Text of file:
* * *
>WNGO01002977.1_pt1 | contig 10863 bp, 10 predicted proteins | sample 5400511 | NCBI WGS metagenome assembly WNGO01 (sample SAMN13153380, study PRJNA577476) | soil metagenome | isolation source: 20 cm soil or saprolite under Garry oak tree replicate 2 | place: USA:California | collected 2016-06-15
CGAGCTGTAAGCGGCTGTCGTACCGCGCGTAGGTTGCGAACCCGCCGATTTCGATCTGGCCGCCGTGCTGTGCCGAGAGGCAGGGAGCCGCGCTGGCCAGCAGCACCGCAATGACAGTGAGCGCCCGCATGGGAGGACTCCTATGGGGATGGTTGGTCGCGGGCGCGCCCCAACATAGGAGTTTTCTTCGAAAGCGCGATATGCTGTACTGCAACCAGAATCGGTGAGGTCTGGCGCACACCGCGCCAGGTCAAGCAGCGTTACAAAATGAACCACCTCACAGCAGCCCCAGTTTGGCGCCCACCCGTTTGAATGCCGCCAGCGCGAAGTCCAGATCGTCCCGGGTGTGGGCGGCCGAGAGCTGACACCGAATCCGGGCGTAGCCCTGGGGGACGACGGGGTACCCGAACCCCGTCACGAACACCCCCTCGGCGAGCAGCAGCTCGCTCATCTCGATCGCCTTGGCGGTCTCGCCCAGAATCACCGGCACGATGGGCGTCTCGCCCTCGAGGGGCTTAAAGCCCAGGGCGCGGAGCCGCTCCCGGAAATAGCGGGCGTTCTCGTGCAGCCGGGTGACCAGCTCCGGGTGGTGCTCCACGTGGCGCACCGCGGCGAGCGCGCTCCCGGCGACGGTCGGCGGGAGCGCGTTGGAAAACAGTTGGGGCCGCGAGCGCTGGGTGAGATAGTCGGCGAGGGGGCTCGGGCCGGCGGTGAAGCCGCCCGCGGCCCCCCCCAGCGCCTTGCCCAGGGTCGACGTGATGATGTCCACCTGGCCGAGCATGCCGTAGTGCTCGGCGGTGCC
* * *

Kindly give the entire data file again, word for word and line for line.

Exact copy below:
>WNGO01002977.1_pt1 | contig 10863 bp, 10 predicted proteins | sample 5400511 | NCBI WGS metagenome assembly WNGO01 (sample SAMN13153380, study PRJNA577476) | soil metagenome | isolation source: 20 cm soil or saprolite under Garry oak tree replicate 2 | place: USA:California | collected 2016-06-15
CGAGCTGTAAGCGGCTGTCGTACCGCGCGTAGGTTGCGAACCCGCCGATTTCGATCTGGCCGCCGTGCTGTGCCGAGAGGCAGGGAGCCGCGCTGGCCAGCAGCACCGCAATGACAGTGAGCGCCCGCATGGGAGGACTCCTATGGGGATGGTTGGTCGCGGGCGCGCCCCAACATAGGAGTTTTCTTCGAAAGCGCGATATGCTGTACTGCAACCAGAATCGGTGAGGTCTGGCGCACACCGCGCCAGGTCAAGCAGCGTTACAAAATGAACCACCTCACAGCAGCCCCAGTTTGGCGCCCACCCGTTTGAATGCCGCCAGCGCGAAGTCCAGATCGTCCCGGGTGTGGGCGGCCGAGAGCTGACACCGAATCCGGGCGTAGCCCTGGGGGACGACGGGGTACCCGAACCCCGTCACGAACACCCCCTCGGCGAGCAGCAGCTCGCTCATCTCGATCGCCTTGGCGGTCTCGCCCAGAATCACCGGCACGATGGGCGTCTCGCCCTCGAGGGGCTTAAAGCCCAGGGCGCGGAGCCGCTCCCGGAAATAGCGGGCGTTCTCGTGCAGCCGGGTGACCAGCTCCGGGTGGTGCTCCACGTGGCGCACCGCGGCGAGCGCGCTCCCGGCGACGGTCGGCGGGAGCGCGTTGGAAAACAGTTGGGGCCGCGAGCGCTGGGTGAGATAGTCGGCGAGGGGGCTCGGGCCGGCGGTGAAGCCGCCCGCGGCCCCCCCCAGCGCCTTGCCCAGGGTCGACGTGATGATGTCCACCTGGCCGAGCATGCCGTAGTGCTCGGCGGTGCC